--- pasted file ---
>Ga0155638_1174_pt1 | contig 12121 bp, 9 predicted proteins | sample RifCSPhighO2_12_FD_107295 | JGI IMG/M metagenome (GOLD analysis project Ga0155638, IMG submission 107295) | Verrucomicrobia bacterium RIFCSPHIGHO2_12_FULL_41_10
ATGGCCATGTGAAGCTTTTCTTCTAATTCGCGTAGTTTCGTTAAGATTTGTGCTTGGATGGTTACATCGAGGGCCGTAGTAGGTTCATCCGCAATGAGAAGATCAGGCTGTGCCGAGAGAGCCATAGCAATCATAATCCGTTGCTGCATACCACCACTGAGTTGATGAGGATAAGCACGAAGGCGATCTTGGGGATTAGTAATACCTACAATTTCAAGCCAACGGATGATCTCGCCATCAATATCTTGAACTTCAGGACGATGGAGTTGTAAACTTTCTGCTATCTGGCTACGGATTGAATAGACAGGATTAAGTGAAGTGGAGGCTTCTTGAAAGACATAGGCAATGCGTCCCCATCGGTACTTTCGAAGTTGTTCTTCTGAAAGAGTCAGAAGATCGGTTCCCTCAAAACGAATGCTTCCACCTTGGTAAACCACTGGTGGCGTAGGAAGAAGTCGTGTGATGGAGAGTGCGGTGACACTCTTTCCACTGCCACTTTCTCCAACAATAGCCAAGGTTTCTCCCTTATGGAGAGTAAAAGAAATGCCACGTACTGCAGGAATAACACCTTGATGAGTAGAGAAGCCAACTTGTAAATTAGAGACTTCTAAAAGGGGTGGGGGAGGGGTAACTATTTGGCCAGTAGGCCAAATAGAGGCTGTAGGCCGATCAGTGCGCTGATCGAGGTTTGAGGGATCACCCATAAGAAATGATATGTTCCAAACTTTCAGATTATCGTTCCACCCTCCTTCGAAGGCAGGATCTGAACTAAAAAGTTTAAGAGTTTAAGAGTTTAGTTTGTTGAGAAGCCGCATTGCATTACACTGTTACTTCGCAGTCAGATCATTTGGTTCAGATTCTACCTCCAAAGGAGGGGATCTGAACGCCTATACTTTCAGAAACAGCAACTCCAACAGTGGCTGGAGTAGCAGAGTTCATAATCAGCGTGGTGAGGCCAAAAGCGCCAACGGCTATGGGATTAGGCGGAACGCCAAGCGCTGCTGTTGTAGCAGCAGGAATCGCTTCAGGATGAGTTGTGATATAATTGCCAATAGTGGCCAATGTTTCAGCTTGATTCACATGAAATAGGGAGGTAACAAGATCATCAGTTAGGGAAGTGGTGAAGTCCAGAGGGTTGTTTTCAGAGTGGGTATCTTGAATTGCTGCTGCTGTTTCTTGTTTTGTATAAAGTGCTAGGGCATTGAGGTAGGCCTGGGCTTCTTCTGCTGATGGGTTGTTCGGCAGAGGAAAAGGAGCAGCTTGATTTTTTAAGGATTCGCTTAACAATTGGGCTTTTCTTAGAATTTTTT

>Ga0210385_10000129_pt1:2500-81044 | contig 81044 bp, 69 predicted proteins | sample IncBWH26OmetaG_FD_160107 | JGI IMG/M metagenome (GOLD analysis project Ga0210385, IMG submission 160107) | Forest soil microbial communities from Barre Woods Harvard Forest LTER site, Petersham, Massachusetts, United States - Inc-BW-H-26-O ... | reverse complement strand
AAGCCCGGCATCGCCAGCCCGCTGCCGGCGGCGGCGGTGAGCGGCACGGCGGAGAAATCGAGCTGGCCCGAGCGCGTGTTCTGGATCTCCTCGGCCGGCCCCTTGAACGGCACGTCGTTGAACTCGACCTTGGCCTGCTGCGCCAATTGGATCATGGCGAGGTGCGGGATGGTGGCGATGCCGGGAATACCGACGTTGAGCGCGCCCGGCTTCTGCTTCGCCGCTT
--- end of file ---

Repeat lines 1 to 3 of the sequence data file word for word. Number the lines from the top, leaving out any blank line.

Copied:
>Ga0155638_1174_pt1 | contig 12121 bp, 9 predicted proteins | sample RifCSPhighO2_12_FD_107295 | JGI IMG/M metagenome (GOLD analysis project Ga0155638, IMG submission 107295) | Verrucomicrobia bacterium RIFCSPHIGHO2_12_FULL_41_10
ATGGCCATGTGAAGCTTTTCTTCTAATTCGCGTAGTTTCGTTAAGATTTGTGCTTGGATGGTTACATCGAGGGCCGTAGTAGGTTCATCCGCAATGAGAAGATCAGGCTGTGCCGAGAGAGCCATAGCAATCATAATCCGTTGCTGCATACCACCACTGAGTTGATGAGGATAAGCACGAAGGCGATCTTGGGGATTAGTAATACCTACAATTTCAAGCCAACGGATGATCTCGCCATCAATATCTTGAACTTCAGGACGATGGAGTTGTAAACTTTCTGCTATCTGGCTACGGATTGAATAGACAGGATTAAGTGAAGTGGAGGCTTCTTGAAAGACATAGGCAATGCGTCCCCATCGGTACTTTCGAAGTTGTTCTTCTGAAAGAGTCAGAAGATCGGTTCCCTCAAAACGAATGCTTCCACCTTGGTAAACCACTGGTGGCGTAGGAAGAAGTCGTGTGATGGAGAGTGCGGTGACACTCTTTCCACTGCCACTTTCTCCAACAATAGCCAAGGTTTCTCCCTTATGGAGAGTAAAAGAAATGCCACGTACTGCAGGAATAACACCTTGATGAGTAGAGAAGCCAACTTGTAAATTAGAGACTTCTAAAAGGGGTGGGGGAGGGGTAACTATTTGGCCAGTAGGCCAAATAGAGGCTGTAGGCCGATCAGTGCGCTGATCGAGGTTTGAGGGATCACCCATAAGAAATGATATGTTCCAAACTTTCAGATTATCGTTCCACCCTCCTTCGAAGGCAGGATCTGAACTAAAAAGTTTAAGAGTTTAAGAGTTTAGTTTGTTGAGAAGCCGCATTGCATTACACTGTTACTTCGCAGTCAGATCATTTGGTTCAGATTCTACCTCCAAAGGAGGGGATCTGAACGCCTATACTTTCAGAAACAGCAACTCCAACAGTGGCTGGAGTAGCAGAGTTCATAATCAGCGTGGTGAGGCCAAAAGCGCCAACGGCTATGGGATTAGGCGGAACGCCAAGCGCTGCTGTTGTAGCAGCAGGAATCGCTTCAGGATGAGTTGTGATATAATTGCCAATAGTGGCCAATGTTTCAGCTTGATTCACATGAAATAGGGAGGTAACAAGATCATCAGTTAGGGAAGTGGTGAAGTCCAGAGGGTTGTTTTCAGAGTGGGTATCTTGAATTGCTGCTGCTGTTTCTTGTTTTGTATAAAGTGCTAGGGCATTGAGGTAGGCCTGGGCTTCTTCTGCTGATGGGTTGTTCGGCAGAGGAAAAGGAGCAGCTTGATTTTTTAAGGATTCGCTTAACAATTGGGCTTTTCTTAGAATTTTTT

>Ga0210385_10000129_pt1:2500-81044 | contig 81044 bp, 69 predicted proteins | sample IncBWH26OmetaG_FD_160107 | JGI IMG/M metagenome (GOLD analysis project Ga0210385, IMG submission 160107) | Forest soil microbial communities from Barre Woods Harvard Forest LTER site, Petersham, Massachusetts, United States - Inc-BW-H-26-O ... | reverse complement strand